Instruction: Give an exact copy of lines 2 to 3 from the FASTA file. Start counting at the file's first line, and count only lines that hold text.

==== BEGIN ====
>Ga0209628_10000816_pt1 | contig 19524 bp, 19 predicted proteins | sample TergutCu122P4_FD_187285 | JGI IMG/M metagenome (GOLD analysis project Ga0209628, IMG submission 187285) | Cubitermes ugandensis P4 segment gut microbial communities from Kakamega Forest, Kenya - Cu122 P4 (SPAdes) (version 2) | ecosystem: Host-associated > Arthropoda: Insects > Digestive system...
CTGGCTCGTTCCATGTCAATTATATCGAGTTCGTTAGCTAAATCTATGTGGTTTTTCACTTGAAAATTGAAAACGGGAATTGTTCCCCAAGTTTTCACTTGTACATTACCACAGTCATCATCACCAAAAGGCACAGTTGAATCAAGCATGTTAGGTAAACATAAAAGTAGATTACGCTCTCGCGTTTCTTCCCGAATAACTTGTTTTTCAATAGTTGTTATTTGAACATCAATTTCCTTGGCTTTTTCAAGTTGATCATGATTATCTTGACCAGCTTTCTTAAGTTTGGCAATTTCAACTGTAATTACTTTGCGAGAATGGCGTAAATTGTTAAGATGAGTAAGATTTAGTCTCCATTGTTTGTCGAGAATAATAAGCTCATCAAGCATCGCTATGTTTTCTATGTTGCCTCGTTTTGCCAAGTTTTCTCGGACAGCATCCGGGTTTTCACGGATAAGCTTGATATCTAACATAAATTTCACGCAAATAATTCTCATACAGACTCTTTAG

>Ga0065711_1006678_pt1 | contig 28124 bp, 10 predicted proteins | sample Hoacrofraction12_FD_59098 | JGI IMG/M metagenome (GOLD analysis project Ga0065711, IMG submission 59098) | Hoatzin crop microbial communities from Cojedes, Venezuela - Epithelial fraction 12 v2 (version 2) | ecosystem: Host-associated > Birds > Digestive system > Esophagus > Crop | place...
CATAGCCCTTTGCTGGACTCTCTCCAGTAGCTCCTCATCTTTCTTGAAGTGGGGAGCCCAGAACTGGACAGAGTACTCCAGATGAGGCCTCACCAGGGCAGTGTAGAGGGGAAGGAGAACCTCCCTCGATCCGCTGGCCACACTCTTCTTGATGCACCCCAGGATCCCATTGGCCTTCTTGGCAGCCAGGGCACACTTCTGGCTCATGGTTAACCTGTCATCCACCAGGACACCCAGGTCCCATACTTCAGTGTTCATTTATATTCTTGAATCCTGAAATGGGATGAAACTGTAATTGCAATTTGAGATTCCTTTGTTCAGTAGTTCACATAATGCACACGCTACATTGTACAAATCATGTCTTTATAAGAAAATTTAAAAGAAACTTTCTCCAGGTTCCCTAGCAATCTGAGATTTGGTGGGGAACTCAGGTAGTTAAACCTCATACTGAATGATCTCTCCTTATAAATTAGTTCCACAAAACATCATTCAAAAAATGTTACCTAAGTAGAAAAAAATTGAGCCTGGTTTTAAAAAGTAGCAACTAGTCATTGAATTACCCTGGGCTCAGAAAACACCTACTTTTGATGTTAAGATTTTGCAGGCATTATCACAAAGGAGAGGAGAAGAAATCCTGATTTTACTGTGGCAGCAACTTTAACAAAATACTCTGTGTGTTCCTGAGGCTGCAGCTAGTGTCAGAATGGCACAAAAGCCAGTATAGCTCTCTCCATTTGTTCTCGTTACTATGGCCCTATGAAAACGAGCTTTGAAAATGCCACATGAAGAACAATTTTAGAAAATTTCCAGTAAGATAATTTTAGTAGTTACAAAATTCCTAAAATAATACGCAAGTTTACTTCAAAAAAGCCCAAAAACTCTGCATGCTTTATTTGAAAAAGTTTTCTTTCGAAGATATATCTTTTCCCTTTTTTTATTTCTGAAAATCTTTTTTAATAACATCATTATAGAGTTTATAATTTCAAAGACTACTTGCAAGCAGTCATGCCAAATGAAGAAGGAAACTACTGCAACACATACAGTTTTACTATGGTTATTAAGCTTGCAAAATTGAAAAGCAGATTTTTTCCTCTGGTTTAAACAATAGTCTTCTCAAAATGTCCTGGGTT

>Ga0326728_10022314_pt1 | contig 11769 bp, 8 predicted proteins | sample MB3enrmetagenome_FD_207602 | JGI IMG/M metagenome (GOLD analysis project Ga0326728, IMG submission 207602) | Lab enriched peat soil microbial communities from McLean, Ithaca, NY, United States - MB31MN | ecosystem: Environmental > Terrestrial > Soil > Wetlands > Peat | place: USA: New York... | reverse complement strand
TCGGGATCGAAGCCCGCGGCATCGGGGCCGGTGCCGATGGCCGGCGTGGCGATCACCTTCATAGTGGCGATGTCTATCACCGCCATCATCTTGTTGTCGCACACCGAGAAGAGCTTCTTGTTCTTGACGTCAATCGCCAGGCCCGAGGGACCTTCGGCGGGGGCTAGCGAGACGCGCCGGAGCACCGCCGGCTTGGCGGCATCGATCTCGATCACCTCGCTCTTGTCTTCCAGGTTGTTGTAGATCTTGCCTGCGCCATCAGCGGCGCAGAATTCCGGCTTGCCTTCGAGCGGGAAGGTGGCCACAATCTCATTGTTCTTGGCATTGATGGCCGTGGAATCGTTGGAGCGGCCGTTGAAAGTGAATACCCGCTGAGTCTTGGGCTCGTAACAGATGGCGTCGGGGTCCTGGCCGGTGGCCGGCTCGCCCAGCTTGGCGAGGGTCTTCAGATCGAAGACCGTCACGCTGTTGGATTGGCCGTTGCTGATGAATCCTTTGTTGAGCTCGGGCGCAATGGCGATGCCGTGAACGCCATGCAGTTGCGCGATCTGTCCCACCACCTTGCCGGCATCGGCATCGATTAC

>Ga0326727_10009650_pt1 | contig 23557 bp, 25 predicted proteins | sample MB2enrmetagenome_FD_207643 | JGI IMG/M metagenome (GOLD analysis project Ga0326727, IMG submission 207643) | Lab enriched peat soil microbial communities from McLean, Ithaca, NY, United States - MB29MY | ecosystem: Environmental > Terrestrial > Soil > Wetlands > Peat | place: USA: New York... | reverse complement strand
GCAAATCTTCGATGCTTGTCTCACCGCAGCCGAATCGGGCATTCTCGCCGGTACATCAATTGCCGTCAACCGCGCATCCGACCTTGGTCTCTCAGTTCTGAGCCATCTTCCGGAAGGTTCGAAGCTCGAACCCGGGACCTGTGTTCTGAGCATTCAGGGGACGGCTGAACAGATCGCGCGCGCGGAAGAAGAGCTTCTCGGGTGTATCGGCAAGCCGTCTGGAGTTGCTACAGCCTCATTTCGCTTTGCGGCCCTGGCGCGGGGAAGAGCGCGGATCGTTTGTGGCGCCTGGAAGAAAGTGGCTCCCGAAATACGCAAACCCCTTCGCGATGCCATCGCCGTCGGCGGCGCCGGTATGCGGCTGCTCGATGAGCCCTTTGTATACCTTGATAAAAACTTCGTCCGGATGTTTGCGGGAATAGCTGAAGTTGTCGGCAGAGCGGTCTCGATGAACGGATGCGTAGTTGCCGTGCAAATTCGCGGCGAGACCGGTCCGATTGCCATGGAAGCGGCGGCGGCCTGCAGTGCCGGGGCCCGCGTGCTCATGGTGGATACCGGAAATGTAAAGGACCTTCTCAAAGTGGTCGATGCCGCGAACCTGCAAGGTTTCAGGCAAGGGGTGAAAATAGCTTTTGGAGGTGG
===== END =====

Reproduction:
CTGGCTCGTTCCATGTCAATTATATCGAGTTCGTTAGCTAAATCTATGTGGTTTTTCACTTGAAAATTGAAAACGGGAATTGTTCCCCAAGTTTTCACTTGTACATTACCACAGTCATCATCACCAAAAGGCACAGTTGAATCAAGCATGTTAGGTAAACATAAAAGTAGATTACGCTCTCGCGTTTCTTCCCGAATAACTTGTTTTTCAATAGTTGTTATTTGAACATCAATTTCCTTGGCTTTTTCAAGTTGATCATGATTATCTTGACCAGCTTTCTTAAGTTTGGCAATTTCAACTGTAATTACTTTGCGAGAATGGCGTAAATTGTTAAGATGAGTAAGATTTAGTCTCCATTGTTTGTCGAGAATAATAAGCTCATCAAGCATCGCTATGTTTTCTATGTTGCCTCGTTTTGCCAAGTTTTCTCGGACAGCATCCGGGTTTTCACGGATAAGCTTGATATCTAACATAAATTTCACGCAAATAATTCTCATACAGACTCTTTAG

>Ga0065711_1006678_pt1 | contig 28124 bp, 10 predicted proteins | sample Hoacrofraction12_FD_59098 | JGI IMG/M metagenome (GOLD analysis project Ga0065711, IMG submission 59098) | Hoatzin crop microbial communities from Cojedes, Venezuela - Epithelial fraction 12 v2 (version 2) | ecosystem: Host-associated > Birds > Digestive system > Esophagus > Crop | place...